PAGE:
Published on November 1st, 2022 | by Luke Smith0
How To Prepare for a Move to France: What To Bring and What To Leave Behind
If you are finally accomplishing your dream of moving to France, then you need to know that it isn’t like moving to a different state. The U.S. and France have many cultural differences, including how we dress, eat, and work. While there may be a period of adjustment, the good news is that you don’t need to pack up everything you own because there are some things that you won’t use in France. Also, there are items that you will only want to buy once you are already settling in France.
The long and the short of it is that you need to do some careful planning and smart packing before your big move, and we have some helpful tips to guide you along the way.
Before you start packing your belongings, you will want to secure a place to live. You will typically have the option to buy a home, rent an apartment, or look into student housing if you are studying abroad. Think about how much stuff you will bring and how much money you have to spend in order to make the best decision. If you are moving for school, then staying in French student housing may be the best option. Luckily, there are many apps, including Studapart and Housinganywhere that can be incredibly helpful for advising you of vacancies while telling you the cost and what is included.
Keep in mind that there are many differences between American and French real estate. For instance, in France, you will be subjected to a property transfer tax that covers the services of a notary. That cost alone could be eight percent of the purchase price. Also, half of the home sales in France don’t include an agent but are, instead, handled directly between seller and buyer. Keep that in mind, especially if there is a language barrier.
If you decide to buy, then it is important to have the home properly inspected before you sign on the dotted line. An inspector can catch any potential issues associated with heating and cooling, electricity and wiring, plumbing, sewage, or anything in between. If you can’t move until you already have the house, then ask a friend to oversee the inspection. If you are renting, you should also try to find a local acquaintance to do the walk-through on your behalf so you can spot any issues ahead of time.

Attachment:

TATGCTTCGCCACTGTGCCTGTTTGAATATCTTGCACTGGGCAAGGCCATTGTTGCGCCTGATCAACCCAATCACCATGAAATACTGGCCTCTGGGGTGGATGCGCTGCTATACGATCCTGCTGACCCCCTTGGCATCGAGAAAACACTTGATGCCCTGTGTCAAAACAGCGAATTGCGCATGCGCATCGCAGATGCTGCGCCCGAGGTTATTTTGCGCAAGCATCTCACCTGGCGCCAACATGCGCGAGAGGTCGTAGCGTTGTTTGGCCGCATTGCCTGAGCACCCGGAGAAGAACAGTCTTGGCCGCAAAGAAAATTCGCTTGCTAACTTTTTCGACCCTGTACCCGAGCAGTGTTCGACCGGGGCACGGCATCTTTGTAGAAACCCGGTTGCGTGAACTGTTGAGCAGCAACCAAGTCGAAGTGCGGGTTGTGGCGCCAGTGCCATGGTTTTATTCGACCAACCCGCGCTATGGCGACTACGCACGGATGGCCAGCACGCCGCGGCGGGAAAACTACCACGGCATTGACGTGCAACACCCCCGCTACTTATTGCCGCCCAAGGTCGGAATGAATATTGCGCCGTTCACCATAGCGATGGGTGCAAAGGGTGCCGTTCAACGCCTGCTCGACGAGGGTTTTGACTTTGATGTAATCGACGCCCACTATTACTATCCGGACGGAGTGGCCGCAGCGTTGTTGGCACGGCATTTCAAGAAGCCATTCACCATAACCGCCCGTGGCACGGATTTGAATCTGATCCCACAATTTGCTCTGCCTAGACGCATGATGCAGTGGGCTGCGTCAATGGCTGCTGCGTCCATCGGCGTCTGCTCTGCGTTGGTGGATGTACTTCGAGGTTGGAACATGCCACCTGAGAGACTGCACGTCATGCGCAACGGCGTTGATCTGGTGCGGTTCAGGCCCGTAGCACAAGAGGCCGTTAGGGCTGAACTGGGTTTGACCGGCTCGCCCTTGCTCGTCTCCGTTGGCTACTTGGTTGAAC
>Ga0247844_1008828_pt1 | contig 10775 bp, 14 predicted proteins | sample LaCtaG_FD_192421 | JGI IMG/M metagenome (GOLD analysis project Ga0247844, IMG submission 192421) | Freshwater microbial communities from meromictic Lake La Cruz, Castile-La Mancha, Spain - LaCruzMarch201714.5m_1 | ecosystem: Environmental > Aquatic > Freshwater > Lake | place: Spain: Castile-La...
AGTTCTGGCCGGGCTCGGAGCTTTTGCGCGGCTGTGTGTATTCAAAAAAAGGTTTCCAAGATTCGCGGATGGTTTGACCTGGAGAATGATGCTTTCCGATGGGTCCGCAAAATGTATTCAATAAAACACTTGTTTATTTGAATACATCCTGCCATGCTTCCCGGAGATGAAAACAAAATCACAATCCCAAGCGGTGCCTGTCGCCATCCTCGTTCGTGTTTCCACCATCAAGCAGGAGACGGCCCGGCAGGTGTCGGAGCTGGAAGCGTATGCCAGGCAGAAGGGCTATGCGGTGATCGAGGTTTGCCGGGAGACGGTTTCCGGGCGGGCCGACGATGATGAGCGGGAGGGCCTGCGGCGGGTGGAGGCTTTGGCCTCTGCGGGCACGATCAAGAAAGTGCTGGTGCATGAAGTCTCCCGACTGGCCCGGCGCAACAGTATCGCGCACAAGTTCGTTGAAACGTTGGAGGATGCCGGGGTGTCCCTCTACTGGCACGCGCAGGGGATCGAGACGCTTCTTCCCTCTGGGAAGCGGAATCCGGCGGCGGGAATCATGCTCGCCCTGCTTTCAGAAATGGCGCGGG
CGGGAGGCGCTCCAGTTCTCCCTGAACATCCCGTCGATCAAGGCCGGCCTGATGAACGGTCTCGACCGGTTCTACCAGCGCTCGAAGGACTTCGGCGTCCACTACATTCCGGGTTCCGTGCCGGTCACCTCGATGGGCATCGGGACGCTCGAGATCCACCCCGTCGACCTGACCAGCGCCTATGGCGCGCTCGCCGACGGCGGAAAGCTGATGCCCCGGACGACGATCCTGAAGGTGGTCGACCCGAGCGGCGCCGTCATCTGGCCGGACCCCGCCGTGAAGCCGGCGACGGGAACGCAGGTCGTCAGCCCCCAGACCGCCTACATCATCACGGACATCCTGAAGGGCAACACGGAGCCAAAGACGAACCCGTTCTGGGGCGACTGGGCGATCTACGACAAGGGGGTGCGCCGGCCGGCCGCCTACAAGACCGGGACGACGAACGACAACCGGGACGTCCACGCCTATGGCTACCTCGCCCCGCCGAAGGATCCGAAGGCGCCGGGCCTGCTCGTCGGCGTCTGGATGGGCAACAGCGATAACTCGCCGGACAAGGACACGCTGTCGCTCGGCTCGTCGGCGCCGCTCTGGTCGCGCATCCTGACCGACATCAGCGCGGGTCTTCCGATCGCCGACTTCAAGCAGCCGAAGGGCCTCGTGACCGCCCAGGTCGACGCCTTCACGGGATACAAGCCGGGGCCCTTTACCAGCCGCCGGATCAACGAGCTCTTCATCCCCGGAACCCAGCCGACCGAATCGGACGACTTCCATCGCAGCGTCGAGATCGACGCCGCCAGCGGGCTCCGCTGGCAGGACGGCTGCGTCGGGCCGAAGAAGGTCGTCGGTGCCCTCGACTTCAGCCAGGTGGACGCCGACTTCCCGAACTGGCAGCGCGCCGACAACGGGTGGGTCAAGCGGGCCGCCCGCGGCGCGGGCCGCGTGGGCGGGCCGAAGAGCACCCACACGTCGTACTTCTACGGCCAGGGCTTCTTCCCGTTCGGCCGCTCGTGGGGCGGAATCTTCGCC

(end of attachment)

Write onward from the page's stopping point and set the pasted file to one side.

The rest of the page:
Since you are moving overseas, you will want to lighten your load as much as possible. This will keep you from paying a fortune or getting unnecessarily stressed during the relocation.
With that in mind, you will want to bring any medications that you need for your well-being or current illnesses. Also, you need to pack all essential documents that will prove your identity, including your passport, birth certificate, marriage license, and visa information. If you don’t have a passport or it is about to expire, then bring an ID and an application form to a passport agency location and apply. Keep in mind that the process can take six weeks.
When considering what you can leave behind, think about the differences between French and American cultures. For instance, it is wise to leave behind smaller appliances, like straighteners and hair dryers. Even if you pack or buy a converter, the electricity is different so there is a risk of sparks or a fire.
Also, you may think that you have the best bed sheets in the world, but avoid taking them with you. French beds come in different dimensions. Although you can make them work, they won’t fit right and may make you uncomfortable and lose sleep.
Although you should bring some toiletries so you can stay clean during the move, don’t go crazy packing all of your shampoos and conditioners. Typically, French bathrooms are smaller and more open, so there may not be room for extensive toiletries. It is better to get to your new home and look at the space to see what will fit.
One of the most significant cultural differences between the U.S. and France is the fashion. In general, while American outfits are typically more casual, French clothing is a bit fancier. It is not uncommon for many women to wear high heels while running errands or completing other mundane tasks.
There are many other French essentials that are popular in the country, including the classic trench coat, broderie blouses, and flared trousers. If you currently don’t have any clothes like these and you want to fit in, then donate your current clothes, only bring what you need, and go on a shopping spree in Paris once you arrive.
In America, you might pair your ensemble with a great perfume. Although you likely smell great, almost nothing compares to the fragrances of France. On top of being very classy scents, they are also more subtle. Thus, in order to not be too overpowering, consider leaving your heavier perfumes at home and then buying new fragrances in France.
As you can see, there is a lot to learn about the differences between America and France, but once you learn the ropes, you will have a great time in your new country. Consider these tips, and your move will be drastically less worrisome and stressful.